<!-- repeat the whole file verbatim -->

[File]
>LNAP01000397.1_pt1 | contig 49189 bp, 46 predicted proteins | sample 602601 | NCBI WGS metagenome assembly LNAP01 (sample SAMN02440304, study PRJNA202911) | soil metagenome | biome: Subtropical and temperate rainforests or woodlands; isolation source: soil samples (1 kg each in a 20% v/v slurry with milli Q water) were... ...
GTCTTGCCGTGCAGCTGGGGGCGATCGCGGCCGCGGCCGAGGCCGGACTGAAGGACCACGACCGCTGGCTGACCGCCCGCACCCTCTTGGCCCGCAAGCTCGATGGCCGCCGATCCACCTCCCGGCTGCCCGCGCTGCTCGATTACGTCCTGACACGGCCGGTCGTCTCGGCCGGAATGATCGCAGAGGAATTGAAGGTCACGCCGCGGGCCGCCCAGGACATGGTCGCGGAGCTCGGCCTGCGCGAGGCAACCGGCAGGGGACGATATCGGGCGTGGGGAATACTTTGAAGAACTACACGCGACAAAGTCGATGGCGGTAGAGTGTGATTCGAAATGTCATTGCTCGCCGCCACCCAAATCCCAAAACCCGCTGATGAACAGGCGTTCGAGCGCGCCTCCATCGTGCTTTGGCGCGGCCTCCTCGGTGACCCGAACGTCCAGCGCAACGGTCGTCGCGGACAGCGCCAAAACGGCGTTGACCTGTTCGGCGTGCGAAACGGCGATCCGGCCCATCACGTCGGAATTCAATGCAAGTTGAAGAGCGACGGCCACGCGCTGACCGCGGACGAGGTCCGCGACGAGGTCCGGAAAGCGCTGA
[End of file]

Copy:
>LNAP01000397.1_pt1 | contig 49189 bp, 46 predicted proteins | sample 602601 | NCBI WGS metagenome assembly LNAP01 (sample SAMN02440304, study PRJNA202911) | soil metagenome | biome: Subtropical and temperate rainforests or woodlands; isolation source: soil samples (1 kg each in a 20% v/v slurry with milli Q water) were... ...
GTCTTGCCGTGCAGCTGGGGGCGATCGCGGCCGCGGCCGAGGCCGGACTGAAGGACCACGACCGCTGGCTGACCGCCCGCACCCTCTTGGCCCGCAAGCTCGATGGCCGCCGATCCACCTCCCGGCTGCCCGCGCTGCTCGATTACGTCCTGACACGGCCGGTCGTCTCGGCCGGAATGATCGCAGAGGAATTGAAGGTCACGCCGCGGGCCGCCCAGGACATGGTCGCGGAGCTCGGCCTGCGCGAGGCAACCGGCAGGGGACGATATCGGGCGTGGGGAATACTTTGAAGAACTACACGCGACAAAGTCGATGGCGGTAGAGTGTGATTCGAAATGTCATTGCTCGCCGCCACCCAAATCCCAAAACCCGCTGATGAACAGGCGTTCGAGCGCGCCTCCATCGTGCTTTGGCGCGGCCTCCTCGGTGACCCGAACGTCCAGCGCAACGGTCGTCGCGGACAGCGCCAAAACGGCGTTGACCTGTTCGGCGTGCGAAACGGCGATCCGGCCCATCACGTCGGAATTCAATGCAAGTTGAAGAGCGACGGCCACGCGCTGACCGCGGACGAGGTCCGCGACGAGGTCCGGAAAGCGCTGA